Thursday, August 26, 2010

Dorothy "Aunt Dolly" Giddings

Of the 119 people who had their biographies printed in Wheeler & Wheeler's 1878 book History of Brunswick, Topsham and Harpswell, Dorothy Giddings has the distinction of being the only woman. What did Dorothy--or "Dolly" as she was usually known--do to leave such an impression on the town?*

Dolly was born in Exeter, New Hampshire in January 1785, the second of the five children of Gen. Nathaniel Giddings (1760-?) and Anna Folsom (1762-1794). Through her mother, Dolly was related to Sarah Ann Folsom, the first wife of Rev. George E. Adams and the adoptive mother of Fanny Chamberlain. It appears that Dolly's father died while she was still young, because she was later sent to live with her grandfather and after that her uncle, Rev. Rowland, a pastor of the First Congregational Church in Exeter. In 1812 at the age of 27, Dolly first came to Brunswick and lived with Captain Richard Toppan, a relative of hers by marriage. For the next three years, she opened a private school and later lived with Bowdoin College President Jesse Appleton and his family. In 1815, Dolly left Brunswick to live with her sister Polly Bailey in Newburyport, Massachusetts, where she continued to teach.

In 1818 Dolly Giddings returned to Maine, but in a most challenging manner. Thanks to funds from an unidentified "Boston gentleman", Dolly decided to open up and teach at a mission near Foxcroft and Brownville, Maine. There, she lived in a crude log cabin without a door, while teaching the youth of the area and even acting as a nurse to the sick, "exert[ing] her skill in the knowledge of disease" (Wheeler & Wheeler, 744). Once, when poverty in the area became overwhelming, Dolly travelled 250 miles on horseback to solicit help from her friends, returning to Foxcroft & Brownville with desperately needed supplies.

The Dr. Alfred Mitchell house, which stands at the corner of Park Row and Green Streets at the site of Dolly Gidding's first store in Brunswick, which she operated with her sister Harriet Boardman. From the Pejepscot Historical Society, acc# 2008.93.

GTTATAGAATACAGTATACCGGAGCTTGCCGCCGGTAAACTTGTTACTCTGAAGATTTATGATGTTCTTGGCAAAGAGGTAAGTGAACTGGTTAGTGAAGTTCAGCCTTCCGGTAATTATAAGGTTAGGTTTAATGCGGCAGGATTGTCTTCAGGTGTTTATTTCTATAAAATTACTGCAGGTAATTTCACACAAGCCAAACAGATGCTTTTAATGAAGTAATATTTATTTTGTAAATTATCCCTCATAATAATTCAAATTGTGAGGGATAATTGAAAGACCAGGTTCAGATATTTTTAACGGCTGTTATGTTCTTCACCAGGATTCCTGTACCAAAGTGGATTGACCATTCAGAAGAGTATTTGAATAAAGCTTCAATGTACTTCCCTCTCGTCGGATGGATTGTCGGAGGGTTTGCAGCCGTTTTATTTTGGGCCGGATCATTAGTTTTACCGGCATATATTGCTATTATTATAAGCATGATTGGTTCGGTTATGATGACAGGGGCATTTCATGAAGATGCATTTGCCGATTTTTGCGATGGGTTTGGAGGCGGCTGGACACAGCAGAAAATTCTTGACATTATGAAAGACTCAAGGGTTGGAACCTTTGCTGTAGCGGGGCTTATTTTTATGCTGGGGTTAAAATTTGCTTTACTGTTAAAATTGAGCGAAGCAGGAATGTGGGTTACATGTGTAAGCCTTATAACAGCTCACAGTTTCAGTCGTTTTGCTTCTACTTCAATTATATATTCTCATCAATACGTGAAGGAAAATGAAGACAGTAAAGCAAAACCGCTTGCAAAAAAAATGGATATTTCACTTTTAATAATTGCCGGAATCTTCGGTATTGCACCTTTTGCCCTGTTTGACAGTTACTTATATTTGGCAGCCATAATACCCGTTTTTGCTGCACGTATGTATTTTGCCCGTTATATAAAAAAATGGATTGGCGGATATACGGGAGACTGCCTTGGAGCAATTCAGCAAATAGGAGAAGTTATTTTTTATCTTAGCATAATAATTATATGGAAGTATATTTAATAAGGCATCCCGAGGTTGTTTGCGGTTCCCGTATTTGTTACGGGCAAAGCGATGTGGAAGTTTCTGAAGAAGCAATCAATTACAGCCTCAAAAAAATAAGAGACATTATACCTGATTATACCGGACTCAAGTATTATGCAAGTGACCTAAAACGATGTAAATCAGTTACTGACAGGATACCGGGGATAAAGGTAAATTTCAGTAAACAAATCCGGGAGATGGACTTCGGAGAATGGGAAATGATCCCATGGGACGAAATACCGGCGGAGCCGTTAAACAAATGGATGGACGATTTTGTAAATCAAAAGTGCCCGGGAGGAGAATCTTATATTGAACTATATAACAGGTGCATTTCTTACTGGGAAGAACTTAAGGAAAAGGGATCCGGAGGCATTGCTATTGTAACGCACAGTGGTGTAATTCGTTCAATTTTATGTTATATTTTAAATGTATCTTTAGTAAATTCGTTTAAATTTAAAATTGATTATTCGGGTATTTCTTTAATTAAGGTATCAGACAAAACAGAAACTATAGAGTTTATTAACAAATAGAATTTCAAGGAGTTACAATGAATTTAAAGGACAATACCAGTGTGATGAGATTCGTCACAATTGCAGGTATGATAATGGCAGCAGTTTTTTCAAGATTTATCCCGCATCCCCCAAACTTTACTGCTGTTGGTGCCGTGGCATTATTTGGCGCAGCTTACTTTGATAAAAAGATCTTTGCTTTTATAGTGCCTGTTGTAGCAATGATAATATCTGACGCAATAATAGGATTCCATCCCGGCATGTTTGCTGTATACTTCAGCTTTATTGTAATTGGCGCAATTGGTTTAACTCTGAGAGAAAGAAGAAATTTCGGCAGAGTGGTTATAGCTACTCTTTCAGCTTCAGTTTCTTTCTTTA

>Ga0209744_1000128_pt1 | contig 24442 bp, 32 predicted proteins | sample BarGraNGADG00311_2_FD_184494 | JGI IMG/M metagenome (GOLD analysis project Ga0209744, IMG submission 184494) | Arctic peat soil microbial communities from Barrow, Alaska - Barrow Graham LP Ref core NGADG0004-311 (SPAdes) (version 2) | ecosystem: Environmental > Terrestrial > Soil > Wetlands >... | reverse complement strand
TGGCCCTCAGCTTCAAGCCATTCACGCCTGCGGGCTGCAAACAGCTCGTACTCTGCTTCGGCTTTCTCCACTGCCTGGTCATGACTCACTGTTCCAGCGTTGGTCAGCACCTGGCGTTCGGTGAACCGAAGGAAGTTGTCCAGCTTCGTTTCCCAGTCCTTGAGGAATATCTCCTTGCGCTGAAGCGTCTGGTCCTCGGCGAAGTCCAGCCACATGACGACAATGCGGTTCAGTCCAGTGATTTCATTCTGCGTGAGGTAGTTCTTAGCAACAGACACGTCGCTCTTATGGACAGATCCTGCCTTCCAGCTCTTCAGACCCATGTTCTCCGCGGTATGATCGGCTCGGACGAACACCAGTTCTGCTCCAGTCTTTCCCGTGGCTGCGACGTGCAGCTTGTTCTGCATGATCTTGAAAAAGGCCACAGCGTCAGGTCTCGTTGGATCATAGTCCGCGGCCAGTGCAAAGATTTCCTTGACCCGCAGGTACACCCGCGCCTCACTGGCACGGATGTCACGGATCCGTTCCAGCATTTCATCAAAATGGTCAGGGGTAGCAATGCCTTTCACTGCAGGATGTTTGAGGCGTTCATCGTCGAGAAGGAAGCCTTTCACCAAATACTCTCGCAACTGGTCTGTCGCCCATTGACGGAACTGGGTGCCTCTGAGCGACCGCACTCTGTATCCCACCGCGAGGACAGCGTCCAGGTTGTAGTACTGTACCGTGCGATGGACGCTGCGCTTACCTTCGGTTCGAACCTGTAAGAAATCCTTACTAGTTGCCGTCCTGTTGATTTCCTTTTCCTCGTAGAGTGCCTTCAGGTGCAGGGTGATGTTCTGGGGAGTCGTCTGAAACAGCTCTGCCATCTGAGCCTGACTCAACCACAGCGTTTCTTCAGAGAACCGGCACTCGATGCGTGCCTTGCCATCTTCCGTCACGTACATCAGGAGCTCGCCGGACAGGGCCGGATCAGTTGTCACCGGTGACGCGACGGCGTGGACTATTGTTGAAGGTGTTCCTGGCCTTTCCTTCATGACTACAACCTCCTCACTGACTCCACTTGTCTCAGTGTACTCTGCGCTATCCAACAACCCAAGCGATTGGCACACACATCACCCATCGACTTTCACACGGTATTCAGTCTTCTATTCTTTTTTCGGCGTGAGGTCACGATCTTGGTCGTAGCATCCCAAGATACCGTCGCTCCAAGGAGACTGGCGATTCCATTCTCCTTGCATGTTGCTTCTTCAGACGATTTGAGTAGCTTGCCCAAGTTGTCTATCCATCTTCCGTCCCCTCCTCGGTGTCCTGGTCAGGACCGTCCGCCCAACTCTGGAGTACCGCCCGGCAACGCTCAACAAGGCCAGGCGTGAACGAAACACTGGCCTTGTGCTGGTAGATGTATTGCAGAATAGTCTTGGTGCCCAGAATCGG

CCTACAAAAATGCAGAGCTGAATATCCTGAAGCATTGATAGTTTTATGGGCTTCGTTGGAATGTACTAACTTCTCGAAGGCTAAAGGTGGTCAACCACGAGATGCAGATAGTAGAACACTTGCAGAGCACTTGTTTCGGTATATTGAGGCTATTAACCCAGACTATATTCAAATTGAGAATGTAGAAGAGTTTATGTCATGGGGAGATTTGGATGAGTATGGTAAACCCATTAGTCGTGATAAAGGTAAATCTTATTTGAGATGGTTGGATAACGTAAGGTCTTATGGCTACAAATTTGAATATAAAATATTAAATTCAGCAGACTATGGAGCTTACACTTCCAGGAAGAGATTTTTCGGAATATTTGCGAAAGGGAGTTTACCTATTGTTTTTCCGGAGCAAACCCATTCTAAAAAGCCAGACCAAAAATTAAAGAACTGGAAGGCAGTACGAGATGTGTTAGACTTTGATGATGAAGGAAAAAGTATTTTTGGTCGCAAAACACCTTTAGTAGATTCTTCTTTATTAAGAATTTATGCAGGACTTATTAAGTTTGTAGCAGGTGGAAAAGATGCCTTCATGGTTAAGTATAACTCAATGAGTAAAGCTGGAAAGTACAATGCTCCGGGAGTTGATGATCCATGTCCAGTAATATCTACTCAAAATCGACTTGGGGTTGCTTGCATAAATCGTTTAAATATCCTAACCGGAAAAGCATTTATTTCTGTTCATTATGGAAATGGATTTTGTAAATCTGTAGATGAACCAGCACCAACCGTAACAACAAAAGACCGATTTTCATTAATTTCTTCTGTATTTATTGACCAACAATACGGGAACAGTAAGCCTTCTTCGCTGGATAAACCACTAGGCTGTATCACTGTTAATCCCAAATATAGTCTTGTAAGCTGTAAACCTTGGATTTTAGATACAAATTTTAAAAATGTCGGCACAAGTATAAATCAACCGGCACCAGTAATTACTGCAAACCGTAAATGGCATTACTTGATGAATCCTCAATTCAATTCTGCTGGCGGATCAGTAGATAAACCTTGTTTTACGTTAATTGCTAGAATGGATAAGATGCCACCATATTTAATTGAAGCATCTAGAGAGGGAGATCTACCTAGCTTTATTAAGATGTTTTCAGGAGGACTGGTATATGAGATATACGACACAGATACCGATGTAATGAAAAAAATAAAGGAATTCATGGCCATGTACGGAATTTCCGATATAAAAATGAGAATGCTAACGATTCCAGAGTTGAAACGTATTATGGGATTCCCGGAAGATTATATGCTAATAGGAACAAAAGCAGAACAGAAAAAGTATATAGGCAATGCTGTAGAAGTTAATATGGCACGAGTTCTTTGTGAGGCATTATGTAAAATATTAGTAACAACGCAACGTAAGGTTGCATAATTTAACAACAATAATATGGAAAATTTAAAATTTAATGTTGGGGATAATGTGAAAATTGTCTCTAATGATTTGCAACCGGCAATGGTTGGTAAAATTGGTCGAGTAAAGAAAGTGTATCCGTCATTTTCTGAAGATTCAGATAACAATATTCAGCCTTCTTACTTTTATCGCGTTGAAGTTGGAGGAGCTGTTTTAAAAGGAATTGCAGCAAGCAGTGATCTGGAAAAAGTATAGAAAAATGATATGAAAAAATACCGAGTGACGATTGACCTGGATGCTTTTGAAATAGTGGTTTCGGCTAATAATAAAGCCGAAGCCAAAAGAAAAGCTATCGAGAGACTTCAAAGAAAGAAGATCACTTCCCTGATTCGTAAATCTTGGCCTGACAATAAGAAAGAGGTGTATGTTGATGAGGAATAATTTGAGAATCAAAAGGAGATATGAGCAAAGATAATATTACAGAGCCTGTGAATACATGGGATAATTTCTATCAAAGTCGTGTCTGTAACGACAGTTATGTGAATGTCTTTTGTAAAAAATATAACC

Dolly was finally torn away from the Maine wilderness when she heard that her sister in Newburyport was dying. Never able to turn away from someone in need of help, in 1824 Dolly went to Massachusetts to be by Polly's side. After this, Dolly moved back to Brunswick with her other married sister, Harriet Boardman, where the two opened up a millinery store on the corner of Green Street and Park Row. About five years later the sisters relocated their store to the corner of Maine and Mason Streets. Eventually, Harriet opened up a store of her own in the Dunlap Block (the same space later occupied by B.G. Dennison) and Dolly moved across the street to the corner of Maine and O'Brien (now Cumberland) Streets. She lived and worked at this location until her death.

Advertisement for a sale at Dolly Gidding's store, dated June 19, 1840. From the Pejepscot Historical Society, acc# OH.1412.

Wheeler and Wheeler's biography of Dolly describes her Maine & O'Brien Street store: "Her stock was always large and of superior quality, and comprised not only of millinery goods, but almost every conceivable article of feminine apparel. Her counters and shelves were piled promiscuously with all sorts of articles and apparently in the greatest disorder, yet she could always quickly find any desired article, no matter how deeply it might be covered with other things." (588) John Furbish, another contemporary of Dolly's, described her store as a "land mark" (sic). Dolly also spent each of her last 46 years deeply involved with the Sunday School at the First Parish Church. Her renowned kindness and generosity led to her home being a known sanctuary for the poor and the ill.

The gravestone of Dorthy "Dolly" Giddings, located near the back of the sixth row from the right.
Dolly Giddings died on October 31, 1870 at age 85. Prof. Alpheus Spring Packard supplied the eulogy at Dolly's service at the First Parish Church, which was reprinted in her obituary in the Brunswick Telegraph. Packard ended his speech by saying "It needed not these statements to show that one departed friend was a woman of no common mould. Energy, decision, determination, a deep foundation of benevolence, strong individuality of character, were unmistakably revealing themselves in her daily life".

*This question really should be, "What didn't the hundreds of other women who had lived in Brunswick up until 1878 do to not deserve their biographies printed in the book?"
Tenney, A.G. Dorothy Gidding's obituary. Brunswick Telegraph. 11 November 1870.

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